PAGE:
This is a children’s book illustrated by Gennady Spirin. The ISBN is 0-15-200539-0. The reason I mention this is that I want to talk about the presentation of the book – something that is obviously very important in a children’s book.
Spirin’s illustrations are absolutely beautiful. The are detailed and have a great amount of depth and character. Unfortunately, they are also very dark. This wouldn’t be a bad thing except that the pages are very glossy, meaning that I had to struggle and essentially read in the dark just so that I could see them at all. It was such a shame and obviously a huge downside if this book is to be shared with kids.
The other big issue I took with the presentation of the book is that the text boxes looked too simplistic. There was no relationship between the illustrations at the text. Rather, half the page would just be white with text or, at best, there would be a thin and undecorated yellow border.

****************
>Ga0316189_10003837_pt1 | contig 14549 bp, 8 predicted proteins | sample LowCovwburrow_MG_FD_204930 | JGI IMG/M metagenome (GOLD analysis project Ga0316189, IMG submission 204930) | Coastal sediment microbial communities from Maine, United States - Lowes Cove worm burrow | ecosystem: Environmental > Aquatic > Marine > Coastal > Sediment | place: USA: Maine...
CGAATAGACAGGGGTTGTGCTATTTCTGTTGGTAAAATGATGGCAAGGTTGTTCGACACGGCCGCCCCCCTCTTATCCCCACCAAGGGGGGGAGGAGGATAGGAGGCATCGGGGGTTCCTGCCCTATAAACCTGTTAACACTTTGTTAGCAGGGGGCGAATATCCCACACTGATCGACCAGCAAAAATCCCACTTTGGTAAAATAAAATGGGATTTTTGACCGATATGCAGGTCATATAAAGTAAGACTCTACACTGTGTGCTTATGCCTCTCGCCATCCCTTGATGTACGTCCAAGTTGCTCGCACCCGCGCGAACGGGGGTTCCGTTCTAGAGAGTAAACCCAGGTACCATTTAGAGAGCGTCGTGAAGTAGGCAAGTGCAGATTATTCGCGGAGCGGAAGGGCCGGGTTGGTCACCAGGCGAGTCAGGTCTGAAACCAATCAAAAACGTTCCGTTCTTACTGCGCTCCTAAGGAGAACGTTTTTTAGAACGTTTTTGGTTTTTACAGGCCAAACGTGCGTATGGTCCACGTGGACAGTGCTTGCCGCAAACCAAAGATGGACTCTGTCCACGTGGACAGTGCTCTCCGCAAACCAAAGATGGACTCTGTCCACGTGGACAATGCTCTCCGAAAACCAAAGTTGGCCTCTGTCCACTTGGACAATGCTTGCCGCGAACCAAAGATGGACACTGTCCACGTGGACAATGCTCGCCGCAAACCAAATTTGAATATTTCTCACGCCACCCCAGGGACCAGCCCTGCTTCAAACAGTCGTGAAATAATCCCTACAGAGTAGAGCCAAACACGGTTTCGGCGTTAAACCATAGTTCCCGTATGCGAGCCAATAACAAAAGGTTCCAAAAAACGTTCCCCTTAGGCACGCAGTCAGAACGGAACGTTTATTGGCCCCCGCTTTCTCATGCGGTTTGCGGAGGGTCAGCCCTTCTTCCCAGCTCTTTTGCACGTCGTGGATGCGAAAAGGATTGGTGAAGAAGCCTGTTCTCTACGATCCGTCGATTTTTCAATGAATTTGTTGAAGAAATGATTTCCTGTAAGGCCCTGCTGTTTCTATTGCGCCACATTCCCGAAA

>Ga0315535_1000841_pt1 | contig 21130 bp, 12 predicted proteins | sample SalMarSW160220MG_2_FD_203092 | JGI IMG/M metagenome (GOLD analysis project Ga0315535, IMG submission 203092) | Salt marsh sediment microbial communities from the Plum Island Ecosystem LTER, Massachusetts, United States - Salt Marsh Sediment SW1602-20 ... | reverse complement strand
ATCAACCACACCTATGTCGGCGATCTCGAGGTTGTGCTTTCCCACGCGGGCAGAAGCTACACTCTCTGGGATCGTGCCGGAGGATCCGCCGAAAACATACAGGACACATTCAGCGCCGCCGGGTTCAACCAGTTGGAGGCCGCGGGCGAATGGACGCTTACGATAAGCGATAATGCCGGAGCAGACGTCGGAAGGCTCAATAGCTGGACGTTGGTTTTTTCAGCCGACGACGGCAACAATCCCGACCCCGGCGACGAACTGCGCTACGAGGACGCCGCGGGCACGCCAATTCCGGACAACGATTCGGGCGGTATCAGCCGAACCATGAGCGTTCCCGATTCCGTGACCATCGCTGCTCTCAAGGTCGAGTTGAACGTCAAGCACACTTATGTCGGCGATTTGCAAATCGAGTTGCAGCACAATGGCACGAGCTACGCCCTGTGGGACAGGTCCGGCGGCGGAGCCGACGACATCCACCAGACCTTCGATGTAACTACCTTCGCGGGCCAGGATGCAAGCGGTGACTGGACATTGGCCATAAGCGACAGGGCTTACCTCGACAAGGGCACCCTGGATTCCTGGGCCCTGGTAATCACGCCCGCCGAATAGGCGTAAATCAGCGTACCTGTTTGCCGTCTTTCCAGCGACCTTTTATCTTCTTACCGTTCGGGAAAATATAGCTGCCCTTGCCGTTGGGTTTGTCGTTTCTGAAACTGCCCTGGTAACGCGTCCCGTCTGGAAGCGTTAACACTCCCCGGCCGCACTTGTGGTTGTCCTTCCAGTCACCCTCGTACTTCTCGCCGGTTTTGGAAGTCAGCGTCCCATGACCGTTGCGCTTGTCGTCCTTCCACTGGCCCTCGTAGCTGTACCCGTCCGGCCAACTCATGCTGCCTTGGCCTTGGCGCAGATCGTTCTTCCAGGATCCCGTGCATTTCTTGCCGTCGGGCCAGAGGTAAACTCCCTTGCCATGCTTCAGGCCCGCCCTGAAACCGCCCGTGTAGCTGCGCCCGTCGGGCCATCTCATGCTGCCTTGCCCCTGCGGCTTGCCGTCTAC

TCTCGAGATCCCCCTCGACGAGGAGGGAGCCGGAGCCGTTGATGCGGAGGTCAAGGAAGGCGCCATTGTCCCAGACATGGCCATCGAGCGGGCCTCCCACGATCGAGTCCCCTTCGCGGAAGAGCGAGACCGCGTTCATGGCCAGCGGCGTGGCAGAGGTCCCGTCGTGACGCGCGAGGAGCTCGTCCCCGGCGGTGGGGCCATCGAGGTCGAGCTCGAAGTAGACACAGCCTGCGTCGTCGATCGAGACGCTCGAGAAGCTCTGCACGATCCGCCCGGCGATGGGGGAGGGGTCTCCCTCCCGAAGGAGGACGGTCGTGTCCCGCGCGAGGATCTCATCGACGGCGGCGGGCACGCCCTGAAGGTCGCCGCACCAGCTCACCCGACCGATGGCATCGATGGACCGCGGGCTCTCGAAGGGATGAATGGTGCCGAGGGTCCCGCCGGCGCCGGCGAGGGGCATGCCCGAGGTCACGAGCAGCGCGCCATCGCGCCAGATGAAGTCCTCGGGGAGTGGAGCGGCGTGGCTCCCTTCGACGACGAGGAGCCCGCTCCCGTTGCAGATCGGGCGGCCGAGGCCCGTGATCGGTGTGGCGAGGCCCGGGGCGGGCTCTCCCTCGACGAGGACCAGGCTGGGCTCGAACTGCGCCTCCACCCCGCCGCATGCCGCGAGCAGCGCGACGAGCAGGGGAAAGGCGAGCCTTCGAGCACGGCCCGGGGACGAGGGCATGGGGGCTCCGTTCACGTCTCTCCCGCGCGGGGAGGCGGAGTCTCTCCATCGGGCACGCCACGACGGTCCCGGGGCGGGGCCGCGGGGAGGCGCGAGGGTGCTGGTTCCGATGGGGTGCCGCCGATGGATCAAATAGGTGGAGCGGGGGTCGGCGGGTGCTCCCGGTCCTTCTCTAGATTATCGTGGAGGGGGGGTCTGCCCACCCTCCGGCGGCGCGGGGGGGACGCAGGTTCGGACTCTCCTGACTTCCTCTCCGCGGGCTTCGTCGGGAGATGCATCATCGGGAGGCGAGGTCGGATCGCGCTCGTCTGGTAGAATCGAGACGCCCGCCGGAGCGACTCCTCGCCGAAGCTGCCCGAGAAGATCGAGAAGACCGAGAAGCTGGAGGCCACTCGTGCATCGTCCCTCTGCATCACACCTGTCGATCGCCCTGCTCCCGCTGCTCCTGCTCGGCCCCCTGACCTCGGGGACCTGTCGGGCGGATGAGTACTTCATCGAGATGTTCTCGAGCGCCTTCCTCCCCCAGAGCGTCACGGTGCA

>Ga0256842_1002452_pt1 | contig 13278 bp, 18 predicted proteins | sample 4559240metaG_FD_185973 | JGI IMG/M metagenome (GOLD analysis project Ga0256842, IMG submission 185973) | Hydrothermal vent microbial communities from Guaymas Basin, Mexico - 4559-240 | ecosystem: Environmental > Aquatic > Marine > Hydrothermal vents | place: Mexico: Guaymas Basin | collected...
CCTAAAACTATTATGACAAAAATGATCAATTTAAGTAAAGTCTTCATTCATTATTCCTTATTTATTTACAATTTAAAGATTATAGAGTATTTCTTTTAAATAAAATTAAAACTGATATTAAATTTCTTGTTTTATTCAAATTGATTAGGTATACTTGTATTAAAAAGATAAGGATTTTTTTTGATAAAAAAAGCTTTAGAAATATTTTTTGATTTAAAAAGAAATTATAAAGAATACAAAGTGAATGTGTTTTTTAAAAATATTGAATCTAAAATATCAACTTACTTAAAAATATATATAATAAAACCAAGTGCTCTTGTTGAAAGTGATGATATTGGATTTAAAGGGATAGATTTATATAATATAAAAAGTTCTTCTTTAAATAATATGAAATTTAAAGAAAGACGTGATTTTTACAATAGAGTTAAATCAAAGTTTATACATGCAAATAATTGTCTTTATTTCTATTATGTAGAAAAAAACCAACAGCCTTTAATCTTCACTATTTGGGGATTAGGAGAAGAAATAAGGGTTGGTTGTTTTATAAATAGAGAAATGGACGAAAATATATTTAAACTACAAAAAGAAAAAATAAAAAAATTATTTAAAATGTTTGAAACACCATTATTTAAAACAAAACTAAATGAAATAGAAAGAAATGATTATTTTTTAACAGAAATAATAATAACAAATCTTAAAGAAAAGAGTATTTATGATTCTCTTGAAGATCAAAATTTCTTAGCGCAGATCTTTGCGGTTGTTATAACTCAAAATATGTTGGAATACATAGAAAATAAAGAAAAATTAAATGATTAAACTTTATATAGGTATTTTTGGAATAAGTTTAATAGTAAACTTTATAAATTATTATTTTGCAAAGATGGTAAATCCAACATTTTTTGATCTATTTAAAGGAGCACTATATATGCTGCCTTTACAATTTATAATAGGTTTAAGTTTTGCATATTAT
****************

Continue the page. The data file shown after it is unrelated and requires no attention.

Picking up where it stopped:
The story itself was so-so. As far as Russian classical authors go, I might be least familiar with with Chekhov. Because of this, it’s rather difficult to judge what the story might have been like in the original language. That being said, I think it would have taken more than just changing the choice of wording to save the story. It was just very superficial. For example, when Kashtanka’s masters find her again, the man who had taken her in is never mentioned again – despite the fact that he had spent a lot of energy to train her, may well have grown to like her, and would be left without an act once the dog left. In that sense, the story is very much incomplete.
I wouldn’t bother buying this book.